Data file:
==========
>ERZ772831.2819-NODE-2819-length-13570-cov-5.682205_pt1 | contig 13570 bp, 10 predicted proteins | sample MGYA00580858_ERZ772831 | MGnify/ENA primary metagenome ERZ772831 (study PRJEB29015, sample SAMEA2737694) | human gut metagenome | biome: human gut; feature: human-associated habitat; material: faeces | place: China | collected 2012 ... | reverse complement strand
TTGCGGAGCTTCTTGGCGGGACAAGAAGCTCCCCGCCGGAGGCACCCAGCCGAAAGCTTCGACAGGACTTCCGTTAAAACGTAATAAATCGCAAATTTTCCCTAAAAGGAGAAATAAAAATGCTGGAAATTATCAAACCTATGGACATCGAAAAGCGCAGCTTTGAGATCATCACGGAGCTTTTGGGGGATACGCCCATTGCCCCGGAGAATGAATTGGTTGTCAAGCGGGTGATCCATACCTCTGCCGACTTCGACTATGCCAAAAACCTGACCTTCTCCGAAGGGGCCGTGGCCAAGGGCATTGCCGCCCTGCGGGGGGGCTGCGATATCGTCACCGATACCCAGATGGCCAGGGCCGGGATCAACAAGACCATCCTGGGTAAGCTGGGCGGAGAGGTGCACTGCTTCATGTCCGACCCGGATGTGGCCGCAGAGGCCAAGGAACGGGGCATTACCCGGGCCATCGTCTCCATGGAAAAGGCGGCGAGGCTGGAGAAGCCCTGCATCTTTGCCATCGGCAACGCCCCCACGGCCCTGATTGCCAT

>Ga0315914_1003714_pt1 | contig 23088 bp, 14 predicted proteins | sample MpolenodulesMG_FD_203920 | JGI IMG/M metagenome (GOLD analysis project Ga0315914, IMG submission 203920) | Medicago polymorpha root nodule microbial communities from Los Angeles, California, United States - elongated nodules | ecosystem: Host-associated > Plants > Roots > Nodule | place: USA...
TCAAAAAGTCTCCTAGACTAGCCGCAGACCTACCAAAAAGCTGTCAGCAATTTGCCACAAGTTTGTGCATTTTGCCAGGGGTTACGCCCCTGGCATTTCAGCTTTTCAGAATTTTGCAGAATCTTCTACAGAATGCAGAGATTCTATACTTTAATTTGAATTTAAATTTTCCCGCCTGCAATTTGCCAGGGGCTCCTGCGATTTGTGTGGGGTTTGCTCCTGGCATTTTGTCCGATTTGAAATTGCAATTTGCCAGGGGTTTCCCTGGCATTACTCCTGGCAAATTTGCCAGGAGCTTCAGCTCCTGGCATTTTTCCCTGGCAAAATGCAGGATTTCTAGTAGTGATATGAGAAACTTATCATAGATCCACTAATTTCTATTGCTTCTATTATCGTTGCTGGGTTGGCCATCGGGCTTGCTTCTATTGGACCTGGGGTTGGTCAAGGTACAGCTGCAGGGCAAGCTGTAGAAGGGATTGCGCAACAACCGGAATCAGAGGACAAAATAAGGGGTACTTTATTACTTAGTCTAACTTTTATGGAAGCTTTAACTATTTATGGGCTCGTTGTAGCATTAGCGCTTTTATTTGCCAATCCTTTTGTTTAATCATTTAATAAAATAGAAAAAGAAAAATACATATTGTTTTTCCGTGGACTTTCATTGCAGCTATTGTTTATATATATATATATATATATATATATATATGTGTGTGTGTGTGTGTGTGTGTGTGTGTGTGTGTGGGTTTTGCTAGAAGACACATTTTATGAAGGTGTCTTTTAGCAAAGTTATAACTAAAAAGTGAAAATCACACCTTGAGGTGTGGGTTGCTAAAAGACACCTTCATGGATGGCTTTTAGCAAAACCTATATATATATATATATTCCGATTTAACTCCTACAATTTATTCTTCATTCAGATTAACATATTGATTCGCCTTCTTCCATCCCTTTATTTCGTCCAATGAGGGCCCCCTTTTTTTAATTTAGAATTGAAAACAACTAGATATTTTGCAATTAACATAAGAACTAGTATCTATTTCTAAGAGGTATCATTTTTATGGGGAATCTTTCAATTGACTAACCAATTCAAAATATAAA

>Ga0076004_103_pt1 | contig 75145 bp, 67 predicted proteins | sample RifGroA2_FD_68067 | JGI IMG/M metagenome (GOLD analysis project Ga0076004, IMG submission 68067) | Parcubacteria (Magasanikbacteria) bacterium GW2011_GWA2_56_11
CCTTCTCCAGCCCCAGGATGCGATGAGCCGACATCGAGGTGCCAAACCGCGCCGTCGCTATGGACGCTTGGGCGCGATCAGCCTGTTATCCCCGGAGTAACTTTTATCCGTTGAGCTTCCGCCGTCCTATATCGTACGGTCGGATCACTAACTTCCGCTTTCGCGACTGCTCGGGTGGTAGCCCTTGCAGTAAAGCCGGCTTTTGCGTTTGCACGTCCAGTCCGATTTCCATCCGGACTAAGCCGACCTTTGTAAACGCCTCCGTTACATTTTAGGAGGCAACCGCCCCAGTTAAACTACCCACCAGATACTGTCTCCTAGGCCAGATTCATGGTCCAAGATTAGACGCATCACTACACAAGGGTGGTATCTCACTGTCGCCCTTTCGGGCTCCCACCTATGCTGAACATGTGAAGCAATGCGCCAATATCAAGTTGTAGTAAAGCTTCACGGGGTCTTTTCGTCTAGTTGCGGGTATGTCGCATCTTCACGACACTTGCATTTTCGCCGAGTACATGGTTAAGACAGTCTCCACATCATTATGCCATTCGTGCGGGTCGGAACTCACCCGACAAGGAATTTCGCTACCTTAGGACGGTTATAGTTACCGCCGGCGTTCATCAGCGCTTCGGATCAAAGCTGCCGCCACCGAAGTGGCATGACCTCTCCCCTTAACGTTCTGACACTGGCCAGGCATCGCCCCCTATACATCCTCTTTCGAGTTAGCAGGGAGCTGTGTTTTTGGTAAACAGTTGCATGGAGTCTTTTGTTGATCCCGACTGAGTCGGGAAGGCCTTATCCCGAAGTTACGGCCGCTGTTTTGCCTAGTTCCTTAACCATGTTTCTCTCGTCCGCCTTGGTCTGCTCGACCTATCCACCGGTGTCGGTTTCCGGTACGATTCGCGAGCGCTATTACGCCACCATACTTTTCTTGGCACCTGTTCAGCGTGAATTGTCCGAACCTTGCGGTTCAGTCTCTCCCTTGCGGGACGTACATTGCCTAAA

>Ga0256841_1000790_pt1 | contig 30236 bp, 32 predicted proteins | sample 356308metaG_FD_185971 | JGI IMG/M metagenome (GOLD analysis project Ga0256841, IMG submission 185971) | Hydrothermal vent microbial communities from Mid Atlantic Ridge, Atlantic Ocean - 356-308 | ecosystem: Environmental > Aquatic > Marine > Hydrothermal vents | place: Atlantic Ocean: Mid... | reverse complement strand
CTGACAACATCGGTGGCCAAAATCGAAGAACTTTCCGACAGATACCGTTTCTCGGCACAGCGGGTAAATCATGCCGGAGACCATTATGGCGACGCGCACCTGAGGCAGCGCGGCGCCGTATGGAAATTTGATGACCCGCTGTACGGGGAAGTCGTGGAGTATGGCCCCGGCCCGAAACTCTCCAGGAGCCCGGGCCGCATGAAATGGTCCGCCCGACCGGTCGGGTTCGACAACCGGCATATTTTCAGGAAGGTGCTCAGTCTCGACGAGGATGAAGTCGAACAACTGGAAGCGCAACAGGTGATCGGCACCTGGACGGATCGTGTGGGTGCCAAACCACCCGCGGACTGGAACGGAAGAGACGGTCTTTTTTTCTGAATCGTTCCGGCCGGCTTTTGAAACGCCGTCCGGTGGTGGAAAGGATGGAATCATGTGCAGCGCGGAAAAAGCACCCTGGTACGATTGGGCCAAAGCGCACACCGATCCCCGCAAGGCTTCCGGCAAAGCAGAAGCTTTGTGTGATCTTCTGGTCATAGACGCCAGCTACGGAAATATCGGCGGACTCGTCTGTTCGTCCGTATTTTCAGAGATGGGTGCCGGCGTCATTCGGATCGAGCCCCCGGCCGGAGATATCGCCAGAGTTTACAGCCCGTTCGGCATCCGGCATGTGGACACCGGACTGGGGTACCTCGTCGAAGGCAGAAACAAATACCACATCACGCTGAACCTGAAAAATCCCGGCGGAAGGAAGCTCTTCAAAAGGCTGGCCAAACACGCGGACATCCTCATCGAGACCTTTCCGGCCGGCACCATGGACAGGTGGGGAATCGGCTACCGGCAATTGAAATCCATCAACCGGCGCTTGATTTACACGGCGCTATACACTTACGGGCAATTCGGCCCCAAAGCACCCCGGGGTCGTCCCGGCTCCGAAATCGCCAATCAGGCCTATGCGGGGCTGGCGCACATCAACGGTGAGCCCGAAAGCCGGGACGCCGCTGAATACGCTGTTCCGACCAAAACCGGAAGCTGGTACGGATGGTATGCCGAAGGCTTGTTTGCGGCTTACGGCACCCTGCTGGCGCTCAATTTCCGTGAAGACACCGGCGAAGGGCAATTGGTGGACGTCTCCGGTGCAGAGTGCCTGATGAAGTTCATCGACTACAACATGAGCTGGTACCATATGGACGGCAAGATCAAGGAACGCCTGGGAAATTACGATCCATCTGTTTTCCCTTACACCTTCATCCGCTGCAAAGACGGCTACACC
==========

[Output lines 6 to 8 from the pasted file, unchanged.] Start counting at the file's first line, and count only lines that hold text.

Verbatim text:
CCTTCTCCAGCCCCAGGATGCGATGAGCCGACATCGAGGTGCCAAACCGCGCCGTCGCTATGGACGCTTGGGCGCGATCAGCCTGTTATCCCCGGAGTAACTTTTATCCGTTGAGCTTCCGCCGTCCTATATCGTACGGTCGGATCACTAACTTCCGCTTTCGCGACTGCTCGGGTGGTAGCCCTTGCAGTAAAGCCGGCTTTTGCGTTTGCACGTCCAGTCCGATTTCCATCCGGACTAAGCCGACCTTTGTAAACGCCTCCGTTACATTTTAGGAGGCAACCGCCCCAGTTAAACTACCCACCAGATACTGTCTCCTAGGCCAGATTCATGGTCCAAGATTAGACGCATCACTACACAAGGGTGGTATCTCACTGTCGCCCTTTCGGGCTCCCACCTATGCTGAACATGTGAAGCAATGCGCCAATATCAAGTTGTAGTAAAGCTTCACGGGGTCTTTTCGTCTAGTTGCGGGTATGTCGCATCTTCACGACACTTGCATTTTCGCCGAGTACATGGTTAAGACAGTCTCCACATCATTATGCCATTCGTGCGGGTCGGAACTCACCCGACAAGGAATTTCGCTACCTTAGGACGGTTATAGTTACCGCCGGCGTTCATCAGCGCTTCGGATCAAAGCTGCCGCCACCGAAGTGGCATGACCTCTCCCCTTAACGTTCTGACACTGGCCAGGCATCGCCCCCTATACATCCTCTTTCGAGTTAGCAGGGAGCTGTGTTTTTGGTAAACAGTTGCATGGAGTCTTTTGTTGATCCCGACTGAGTCGGGAAGGCCTTATCCCGAAGTTACGGCCGCTGTTTTGCCTAGTTCCTTAACCATGTTTCTCTCGTCCGCCTTGGTCTGCTCGACCTATCCACCGGTGTCGGTTTCCGGTACGATTCGCGAGCGCTATTACGCCACCATACTTTTCTTGGCACCTGTTCAGCGTGAATTGTCCGAACCTTGCGGTTCAGTCTCTCCCTTGCGGGACGTACATTGCCTAAA

>Ga0256841_1000790_pt1 | contig 30236 bp, 32 predicted proteins | sample 356308metaG_FD_185971 | JGI IMG/M metagenome (GOLD analysis project Ga0256841, IMG submission 185971) | Hydrothermal vent microbial communities from Mid Atlantic Ridge, Atlantic Ocean - 356-308 | ecosystem: Environmental > Aquatic > Marine > Hydrothermal vents | place: Atlantic Ocean: Mid... | reverse complement strand
CTGACAACATCGGTGGCCAAAATCGAAGAACTTTCCGACAGATACCGTTTCTCGGCACAGCGGGTAAATCATGCCGGAGACCATTATGGCGACGCGCACCTGAGGCAGCGCGGCGCCGTATGGAAATTTGATGACCCGCTGTACGGGGAAGTCGTGGAGTATGGCCCCGGCCCGAAACTCTCCAGGAGCCCGGGCCGCATGAAATGGTCCGCCCGACCGGTCGGGTTCGACAACCGGCATATTTTCAGGAAGGTGCTCAGTCTCGACGAGGATGAAGTCGAACAACTGGAAGCGCAACAGGTGATCGGCACCTGGACGGATCGTGTGGGTGCCAAACCACCCGCGGACTGGAACGGAAGAGACGGTCTTTTTTTCTGAATCGTTCCGGCCGGCTTTTGAAACGCCGTCCGGTGGTGGAAAGGATGGAATCATGTGCAGCGCGGAAAAAGCACCCTGGTACGATTGGGCCAAAGCGCACACCGATCCCCGCAAGGCTTCCGGCAAAGCAGAAGCTTTGTGTGATCTTCTGGTCATAGACGCCAGCTACGGAAATATCGGCGGACTCGTCTGTTCGTCCGTATTTTCAGAGATGGGTGCCGGCGTCATTCGGATCGAGCCCCCGGCCGGAGATATCGCCAGAGTTTACAGCCCGTTCGGCATCCGGCATGTGGACACCGGACTGGGGTACCTCGTCGAAGGCAGAAACAAATACCACATCACGCTGAACCTGAAAAATCCCGGCGGAAGGAAGCTCTTCAAAAGGCTGGCCAAACACGCGGACATCCTCATCGAGACCTTTCCGGCCGGCACCATGGACAGGTGGGGAATCGGCTACCGGCAATTGAAATCCATCAACCGGCGCTTGATTTACACGGCGCTATACACTTACGGGCAATTCGGCCCCAAAGCACCCCGGGGTCGTCCCGGCTCCGAAATCGCCAATCAGGCCTATGCGGGGCTGGCGCACATCAACGGTGAGCCCGAAAGCCGGGACGCCGCTGAATACGCTGTTCCGACCAAAACCGGAAGCTGGTACGGATGGTATGCCGAAGGCTTGTTTGCGGCTTACGGCACCCTGCTGGCGCTCAATTTCCGTGAAGACACCGGCGAAGGGCAATTGGTGGACGTCTCCGGTGCAGAGTGCCTGATGAAGTTCATCGACTACAACATGAGCTGGTACCATATGGACGGCAAGATCAAGGAACGCCTGGGAAATTACGATCCATCTGTTTTCCCTTACACCTTCATCCGCTGCAAAGACGGCTACACC